In honor of the history and culture of the area’s Indigenous people, the cabins are named with the Ojibwe words for the four seasons and four cardinal directions.

Campers will have access to area snowmobile trails in the winter, as well as the Mesabi Bike Trail and lake access in the summer.

The camper cabin development was primarily funded by capital bonding funds provided by 2014 and 2017 Legislature.

Vermilion Ridge, while the newest on the list, isn’t the only Park and Itasca State Park, as well as Scenic State, Fort Ridgely, Savanna Portage, St. Croix, Tettegouche and Wild River State Parks.

The Lake Vermilion-Soudan Underground Mine State Park received its official name in 2014 when the two properties, which include the Underground Mine, merged as Minnesota’s newest state park in 30 years.


Ice Fishing tips

With the kickoff of the ice fishing season, the Minnesota DNR reminds new and veteran anglers alike of their responsibility to keep themselves safe and to be a considerate member of the ice angling community.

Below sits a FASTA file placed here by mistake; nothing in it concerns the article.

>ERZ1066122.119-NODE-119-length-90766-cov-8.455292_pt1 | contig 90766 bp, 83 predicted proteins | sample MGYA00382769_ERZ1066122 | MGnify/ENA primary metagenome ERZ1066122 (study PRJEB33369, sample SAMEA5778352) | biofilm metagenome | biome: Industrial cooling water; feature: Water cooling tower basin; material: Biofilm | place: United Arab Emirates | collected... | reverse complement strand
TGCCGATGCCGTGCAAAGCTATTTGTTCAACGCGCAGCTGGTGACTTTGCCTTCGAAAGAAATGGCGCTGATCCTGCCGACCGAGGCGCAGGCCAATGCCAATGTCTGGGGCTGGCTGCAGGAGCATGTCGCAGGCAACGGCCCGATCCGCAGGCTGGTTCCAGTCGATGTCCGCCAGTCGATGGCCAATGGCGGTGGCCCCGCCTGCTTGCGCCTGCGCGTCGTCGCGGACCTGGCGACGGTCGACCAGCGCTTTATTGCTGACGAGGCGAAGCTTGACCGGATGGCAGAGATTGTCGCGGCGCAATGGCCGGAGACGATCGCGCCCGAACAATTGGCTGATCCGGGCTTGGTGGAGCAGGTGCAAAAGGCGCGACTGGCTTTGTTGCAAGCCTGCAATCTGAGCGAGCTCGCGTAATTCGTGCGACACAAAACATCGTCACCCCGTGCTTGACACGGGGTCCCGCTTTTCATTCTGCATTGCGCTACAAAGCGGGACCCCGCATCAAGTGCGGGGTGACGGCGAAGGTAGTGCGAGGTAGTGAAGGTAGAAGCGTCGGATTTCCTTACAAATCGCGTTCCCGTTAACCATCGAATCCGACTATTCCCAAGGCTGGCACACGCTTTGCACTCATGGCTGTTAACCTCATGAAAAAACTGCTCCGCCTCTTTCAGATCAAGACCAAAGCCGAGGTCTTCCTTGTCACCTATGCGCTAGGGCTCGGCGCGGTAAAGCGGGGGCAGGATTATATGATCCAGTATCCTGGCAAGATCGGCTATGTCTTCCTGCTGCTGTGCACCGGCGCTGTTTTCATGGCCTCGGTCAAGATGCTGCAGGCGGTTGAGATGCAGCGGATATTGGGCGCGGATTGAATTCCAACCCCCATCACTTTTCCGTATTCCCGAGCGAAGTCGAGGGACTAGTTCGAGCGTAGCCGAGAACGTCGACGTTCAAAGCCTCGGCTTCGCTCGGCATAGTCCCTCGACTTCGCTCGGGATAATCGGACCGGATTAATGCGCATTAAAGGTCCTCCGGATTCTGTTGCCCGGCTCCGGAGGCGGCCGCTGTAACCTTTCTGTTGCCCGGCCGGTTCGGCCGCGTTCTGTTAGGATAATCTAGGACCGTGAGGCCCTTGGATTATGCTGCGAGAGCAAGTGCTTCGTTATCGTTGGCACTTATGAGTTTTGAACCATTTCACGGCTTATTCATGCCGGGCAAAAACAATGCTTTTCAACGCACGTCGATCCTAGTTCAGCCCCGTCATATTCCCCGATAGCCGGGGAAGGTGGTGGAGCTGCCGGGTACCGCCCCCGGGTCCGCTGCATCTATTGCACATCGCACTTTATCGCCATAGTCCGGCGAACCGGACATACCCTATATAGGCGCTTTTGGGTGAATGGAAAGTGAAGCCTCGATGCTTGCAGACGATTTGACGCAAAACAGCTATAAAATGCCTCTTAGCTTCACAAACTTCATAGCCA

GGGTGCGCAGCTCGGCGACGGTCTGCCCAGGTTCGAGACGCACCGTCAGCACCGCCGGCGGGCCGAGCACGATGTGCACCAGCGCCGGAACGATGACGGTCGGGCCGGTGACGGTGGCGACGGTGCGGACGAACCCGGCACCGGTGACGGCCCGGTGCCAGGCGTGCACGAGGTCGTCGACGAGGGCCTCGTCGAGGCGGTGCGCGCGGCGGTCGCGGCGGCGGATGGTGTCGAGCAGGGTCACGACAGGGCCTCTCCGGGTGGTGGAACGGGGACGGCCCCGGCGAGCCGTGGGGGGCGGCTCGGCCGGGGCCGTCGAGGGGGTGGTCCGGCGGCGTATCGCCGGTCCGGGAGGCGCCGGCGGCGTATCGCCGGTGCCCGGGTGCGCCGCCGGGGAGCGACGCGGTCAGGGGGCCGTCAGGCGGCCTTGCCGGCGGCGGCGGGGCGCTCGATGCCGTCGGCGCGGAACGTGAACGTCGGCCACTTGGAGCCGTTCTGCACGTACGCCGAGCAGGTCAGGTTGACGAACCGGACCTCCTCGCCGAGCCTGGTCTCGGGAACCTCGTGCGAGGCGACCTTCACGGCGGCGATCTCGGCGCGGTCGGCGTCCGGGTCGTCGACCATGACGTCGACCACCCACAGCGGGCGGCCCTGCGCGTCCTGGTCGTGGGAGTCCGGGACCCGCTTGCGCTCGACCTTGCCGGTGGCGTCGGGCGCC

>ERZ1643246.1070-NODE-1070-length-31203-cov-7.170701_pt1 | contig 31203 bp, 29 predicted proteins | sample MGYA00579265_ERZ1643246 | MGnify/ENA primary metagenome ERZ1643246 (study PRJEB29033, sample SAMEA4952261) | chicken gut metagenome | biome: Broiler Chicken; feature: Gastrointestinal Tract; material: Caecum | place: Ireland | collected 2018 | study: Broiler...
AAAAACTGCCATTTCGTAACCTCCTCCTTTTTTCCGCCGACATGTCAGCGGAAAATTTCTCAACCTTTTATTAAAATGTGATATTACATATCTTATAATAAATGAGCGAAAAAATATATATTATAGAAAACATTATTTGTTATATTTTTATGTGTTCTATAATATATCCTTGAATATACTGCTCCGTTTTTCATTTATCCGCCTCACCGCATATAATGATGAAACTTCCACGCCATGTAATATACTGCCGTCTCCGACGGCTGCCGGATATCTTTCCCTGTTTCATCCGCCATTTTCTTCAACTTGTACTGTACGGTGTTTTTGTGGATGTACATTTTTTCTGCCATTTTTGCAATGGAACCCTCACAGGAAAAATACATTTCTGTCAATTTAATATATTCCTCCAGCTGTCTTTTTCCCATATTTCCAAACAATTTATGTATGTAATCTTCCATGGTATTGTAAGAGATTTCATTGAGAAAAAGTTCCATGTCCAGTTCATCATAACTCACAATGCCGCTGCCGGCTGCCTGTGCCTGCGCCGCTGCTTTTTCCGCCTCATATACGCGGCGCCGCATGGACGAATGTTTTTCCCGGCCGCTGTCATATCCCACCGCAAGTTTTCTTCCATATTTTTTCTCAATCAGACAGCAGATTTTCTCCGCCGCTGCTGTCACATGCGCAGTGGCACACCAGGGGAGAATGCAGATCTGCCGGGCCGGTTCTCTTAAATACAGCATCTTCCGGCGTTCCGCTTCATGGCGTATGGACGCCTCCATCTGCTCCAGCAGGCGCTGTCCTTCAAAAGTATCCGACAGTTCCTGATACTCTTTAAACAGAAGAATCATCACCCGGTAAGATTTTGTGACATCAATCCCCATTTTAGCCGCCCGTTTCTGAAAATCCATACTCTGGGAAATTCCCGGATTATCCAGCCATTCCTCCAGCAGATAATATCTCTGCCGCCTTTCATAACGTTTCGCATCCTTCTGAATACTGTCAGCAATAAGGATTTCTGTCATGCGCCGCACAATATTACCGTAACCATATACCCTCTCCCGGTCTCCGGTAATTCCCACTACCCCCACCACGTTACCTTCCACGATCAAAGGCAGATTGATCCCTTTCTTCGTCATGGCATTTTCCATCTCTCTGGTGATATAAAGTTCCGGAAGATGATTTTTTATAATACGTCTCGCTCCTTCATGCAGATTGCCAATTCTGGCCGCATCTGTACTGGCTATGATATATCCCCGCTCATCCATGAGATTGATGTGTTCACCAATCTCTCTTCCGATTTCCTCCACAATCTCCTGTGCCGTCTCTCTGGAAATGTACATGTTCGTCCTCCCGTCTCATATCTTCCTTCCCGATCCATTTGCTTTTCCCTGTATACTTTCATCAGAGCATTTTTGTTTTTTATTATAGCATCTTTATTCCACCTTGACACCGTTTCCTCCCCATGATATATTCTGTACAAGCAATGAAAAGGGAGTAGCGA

Some of Minnesota’s most popular winter fisheries, such as Upper Red Lake, have drawn remarkably high numbers of anglers already this season, while in other places people are patiently waiting for a cold snap to make the ice thick enough to walk on.

“Conservation officers have seen higher-than-usual numbers of people on the ice where it’s thick enough, and we expect that to continue,” said Rodmen Smith, director of the DNR Enforcement Division. “We just want to make sure everyone has a safe season.”

The recommended minimum thickness for walking on new, clear ice is 4 inches. Wait for 5 to 7 inches before heading out on an ATV or snowmobile and keep cars off until there’s 8 to 12 inches. Anyone planning to drive out in a truck, should wait until there’s at least 12 to 15 inches of ice. Double these minimums for white or snow-covered ice.


Aquatic Invasive Committee

The DNR is seeking applications from Minnesota residents interested in serving on the statewide Aquatic Invasive Species Advisory Committee. Applications are due by 4:30 p.m. Friday, Jan. 22.